The Sungei Buloh Nature Reserve is a wetland reserve located in the Northwestern part of Singapore between the two reservoirs, Sarimbun and Kranji. The Sungei Buloh Nature Reserve is Singapore's first wetland reserve. The Sungei Buloh Nature Park was opened to the public on December 6, 1993.Spreading over an area of 87 hectares; the Sungei Buloh Nature Park acquired the status of a nature reserve on 10th November 2001 under the Singapore National Parks Act. The Sungei Buloh Nature Reserve includes a mangrove area, fresh-water ponds, several hides and trails for watching both the migratory and resident birds, a center for the visitors and a car parking-area.
History of the Sungei Buloh Nature Reserve
The Sungei Buloh Nature Reserve shot into the limelight in the year 1986 after the Singapore Branch of the Malayan Nature Society made a fervent call to preserve the reserve.
The Sungai Buloh Nature Reserve was especially popular for its large and diverse species of birds, including migratory birds from faraway Siberia. The Government of Singapore paid heed to the suggestions made by the Malayan Nature Society resulting in the establishment of the Sungei Buloh Nature Reserve. Goh Chok Tong, the Prime Minister of Singapore opened the Sungei Buloh Nature Park on December 6, 1993 and it acquired the status of a nature reserve on 10th November 2001 under the Singapore National Parks Act a move aimed at protecting the reserve from damage and destruction. On the 1st of January, 2002, the Sungei Buloh Nature Reserve.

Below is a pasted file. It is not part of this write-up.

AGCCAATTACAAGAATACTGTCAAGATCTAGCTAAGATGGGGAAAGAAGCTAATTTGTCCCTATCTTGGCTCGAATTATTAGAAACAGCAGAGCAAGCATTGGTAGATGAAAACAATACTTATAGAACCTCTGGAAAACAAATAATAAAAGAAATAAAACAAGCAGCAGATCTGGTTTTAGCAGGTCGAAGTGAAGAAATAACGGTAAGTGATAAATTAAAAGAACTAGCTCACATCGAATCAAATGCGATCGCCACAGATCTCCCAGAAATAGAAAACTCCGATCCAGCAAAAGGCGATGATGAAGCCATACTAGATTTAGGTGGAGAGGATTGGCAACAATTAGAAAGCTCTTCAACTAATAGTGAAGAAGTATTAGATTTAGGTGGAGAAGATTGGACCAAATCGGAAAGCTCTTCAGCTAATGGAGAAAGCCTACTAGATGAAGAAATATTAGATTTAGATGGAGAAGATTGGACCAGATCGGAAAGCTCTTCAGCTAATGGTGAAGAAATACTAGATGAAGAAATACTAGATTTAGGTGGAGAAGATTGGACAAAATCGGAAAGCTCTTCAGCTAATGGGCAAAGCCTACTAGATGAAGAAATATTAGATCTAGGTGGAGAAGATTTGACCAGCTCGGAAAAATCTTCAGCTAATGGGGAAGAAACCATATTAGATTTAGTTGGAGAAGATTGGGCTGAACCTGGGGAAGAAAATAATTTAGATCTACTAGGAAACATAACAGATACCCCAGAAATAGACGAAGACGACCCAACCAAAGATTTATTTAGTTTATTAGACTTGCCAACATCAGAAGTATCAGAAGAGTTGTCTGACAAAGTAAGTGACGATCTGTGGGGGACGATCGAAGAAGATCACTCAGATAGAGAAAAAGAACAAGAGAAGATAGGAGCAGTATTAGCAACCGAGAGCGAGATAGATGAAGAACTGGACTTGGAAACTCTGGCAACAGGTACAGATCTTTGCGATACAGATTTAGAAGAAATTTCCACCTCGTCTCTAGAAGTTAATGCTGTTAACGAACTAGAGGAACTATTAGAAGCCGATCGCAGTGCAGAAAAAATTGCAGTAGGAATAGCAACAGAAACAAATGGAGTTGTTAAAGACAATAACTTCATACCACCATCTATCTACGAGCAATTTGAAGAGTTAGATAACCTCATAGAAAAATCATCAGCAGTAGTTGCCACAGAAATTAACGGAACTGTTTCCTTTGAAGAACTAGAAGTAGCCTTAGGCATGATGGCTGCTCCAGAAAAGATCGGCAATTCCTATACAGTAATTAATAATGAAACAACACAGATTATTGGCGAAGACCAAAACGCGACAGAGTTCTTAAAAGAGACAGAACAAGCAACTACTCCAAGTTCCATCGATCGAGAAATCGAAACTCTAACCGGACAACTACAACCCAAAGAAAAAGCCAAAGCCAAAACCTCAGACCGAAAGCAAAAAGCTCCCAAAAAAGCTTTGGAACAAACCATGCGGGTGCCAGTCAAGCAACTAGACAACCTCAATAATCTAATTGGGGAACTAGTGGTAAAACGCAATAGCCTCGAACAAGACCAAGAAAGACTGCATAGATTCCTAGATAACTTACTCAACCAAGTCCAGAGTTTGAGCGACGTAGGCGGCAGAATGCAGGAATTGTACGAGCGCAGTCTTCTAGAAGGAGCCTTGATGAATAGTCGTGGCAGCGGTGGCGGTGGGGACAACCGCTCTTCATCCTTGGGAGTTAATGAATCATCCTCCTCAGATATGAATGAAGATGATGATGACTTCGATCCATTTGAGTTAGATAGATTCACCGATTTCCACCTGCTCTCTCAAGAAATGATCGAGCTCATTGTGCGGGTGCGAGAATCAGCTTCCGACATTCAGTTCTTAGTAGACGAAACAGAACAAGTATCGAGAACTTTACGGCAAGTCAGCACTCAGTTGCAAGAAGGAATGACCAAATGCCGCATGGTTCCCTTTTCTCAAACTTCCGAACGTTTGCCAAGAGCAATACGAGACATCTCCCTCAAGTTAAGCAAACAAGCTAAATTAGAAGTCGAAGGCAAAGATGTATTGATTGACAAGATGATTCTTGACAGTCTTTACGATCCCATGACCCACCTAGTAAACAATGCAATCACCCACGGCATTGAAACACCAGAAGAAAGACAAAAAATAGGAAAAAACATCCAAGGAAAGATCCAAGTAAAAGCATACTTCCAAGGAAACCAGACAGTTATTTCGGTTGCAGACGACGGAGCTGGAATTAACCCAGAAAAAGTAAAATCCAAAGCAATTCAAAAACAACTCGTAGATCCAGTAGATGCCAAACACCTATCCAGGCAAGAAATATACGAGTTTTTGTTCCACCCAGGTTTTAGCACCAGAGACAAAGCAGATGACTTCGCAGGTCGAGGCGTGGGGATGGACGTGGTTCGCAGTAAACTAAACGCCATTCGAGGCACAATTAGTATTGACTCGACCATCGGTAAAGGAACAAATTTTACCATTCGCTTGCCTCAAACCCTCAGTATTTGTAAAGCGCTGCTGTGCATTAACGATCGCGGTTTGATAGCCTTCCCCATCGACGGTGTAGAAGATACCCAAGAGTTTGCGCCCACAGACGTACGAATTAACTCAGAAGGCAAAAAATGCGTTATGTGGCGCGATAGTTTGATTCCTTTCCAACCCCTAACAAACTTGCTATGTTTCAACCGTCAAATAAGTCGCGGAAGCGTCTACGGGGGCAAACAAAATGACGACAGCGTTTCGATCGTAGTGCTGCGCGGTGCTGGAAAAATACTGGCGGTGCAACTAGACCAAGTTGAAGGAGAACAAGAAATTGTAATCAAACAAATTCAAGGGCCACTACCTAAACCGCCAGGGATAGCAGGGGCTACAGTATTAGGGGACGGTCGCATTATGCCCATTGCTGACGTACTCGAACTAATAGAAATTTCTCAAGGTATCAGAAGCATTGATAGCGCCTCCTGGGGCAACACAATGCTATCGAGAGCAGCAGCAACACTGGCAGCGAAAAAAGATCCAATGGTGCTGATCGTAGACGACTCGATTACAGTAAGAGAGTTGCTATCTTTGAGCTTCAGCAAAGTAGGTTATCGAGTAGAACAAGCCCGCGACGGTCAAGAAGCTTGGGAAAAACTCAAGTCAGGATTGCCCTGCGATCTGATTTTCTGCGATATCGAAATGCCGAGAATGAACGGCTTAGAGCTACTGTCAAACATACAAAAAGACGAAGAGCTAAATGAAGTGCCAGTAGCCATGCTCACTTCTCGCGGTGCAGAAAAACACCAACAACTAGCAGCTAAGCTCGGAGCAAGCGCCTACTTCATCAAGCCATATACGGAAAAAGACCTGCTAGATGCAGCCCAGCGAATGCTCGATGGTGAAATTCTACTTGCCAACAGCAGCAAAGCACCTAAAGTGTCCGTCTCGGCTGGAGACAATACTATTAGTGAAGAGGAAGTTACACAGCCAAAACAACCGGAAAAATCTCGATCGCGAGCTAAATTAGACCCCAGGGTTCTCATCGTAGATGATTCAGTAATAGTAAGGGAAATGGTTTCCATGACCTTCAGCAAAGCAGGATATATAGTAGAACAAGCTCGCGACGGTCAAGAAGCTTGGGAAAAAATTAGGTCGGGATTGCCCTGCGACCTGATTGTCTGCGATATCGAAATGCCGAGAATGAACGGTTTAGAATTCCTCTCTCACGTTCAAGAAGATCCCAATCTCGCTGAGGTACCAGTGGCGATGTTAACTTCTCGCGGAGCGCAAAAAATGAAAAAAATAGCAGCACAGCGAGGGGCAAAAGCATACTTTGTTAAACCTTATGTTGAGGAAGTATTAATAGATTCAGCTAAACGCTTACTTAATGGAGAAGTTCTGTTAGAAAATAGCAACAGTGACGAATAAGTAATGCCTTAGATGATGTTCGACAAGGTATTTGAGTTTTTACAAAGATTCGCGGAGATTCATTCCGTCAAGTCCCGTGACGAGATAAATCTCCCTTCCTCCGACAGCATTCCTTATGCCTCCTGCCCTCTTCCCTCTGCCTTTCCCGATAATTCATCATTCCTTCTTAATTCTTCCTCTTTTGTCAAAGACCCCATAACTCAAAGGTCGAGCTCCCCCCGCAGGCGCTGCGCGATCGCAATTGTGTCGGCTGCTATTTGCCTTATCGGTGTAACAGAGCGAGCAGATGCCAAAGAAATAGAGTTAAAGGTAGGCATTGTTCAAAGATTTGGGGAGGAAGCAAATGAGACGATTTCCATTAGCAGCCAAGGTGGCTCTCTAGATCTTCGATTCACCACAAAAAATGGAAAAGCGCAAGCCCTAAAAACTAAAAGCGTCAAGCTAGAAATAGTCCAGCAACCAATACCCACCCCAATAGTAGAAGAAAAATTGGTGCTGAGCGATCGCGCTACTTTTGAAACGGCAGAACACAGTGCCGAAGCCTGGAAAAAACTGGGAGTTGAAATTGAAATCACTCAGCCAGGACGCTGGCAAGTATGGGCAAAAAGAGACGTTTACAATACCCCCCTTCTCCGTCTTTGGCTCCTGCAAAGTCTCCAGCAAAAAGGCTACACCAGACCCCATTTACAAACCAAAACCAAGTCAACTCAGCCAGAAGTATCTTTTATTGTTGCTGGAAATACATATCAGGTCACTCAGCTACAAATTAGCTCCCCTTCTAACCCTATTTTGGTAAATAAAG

Flora and Fauna at the Sungei Buloh Nature Reserve
The Sungei Buloh Nature reserve is home to mangrove species but majority of these are exotic and native weeds and early successionals which can't be cultivated. Bambusa vulgaris, an exotic species of bamboo has been planted at the Park-gate. Creeping through the big trees are the climber plants like Derris trifoliate and Finlaysonia obovata.Rare and endangered species like the Cassine virburnifolia is seen here.The reserve is an excellent place where you can watch plenty of monitor lizards measuring about 2 meters, hunting of Archer fish at the time of high tides and flocks of migratory birds during the winter months. Malaysian Otters have been spotted in this reserve. A rookery of grey and purple herons at the island located to the east of the mangrove arboretum offers a fascinating spectacle of the birds feeding the little chicks or nesting at different seasons of the year.
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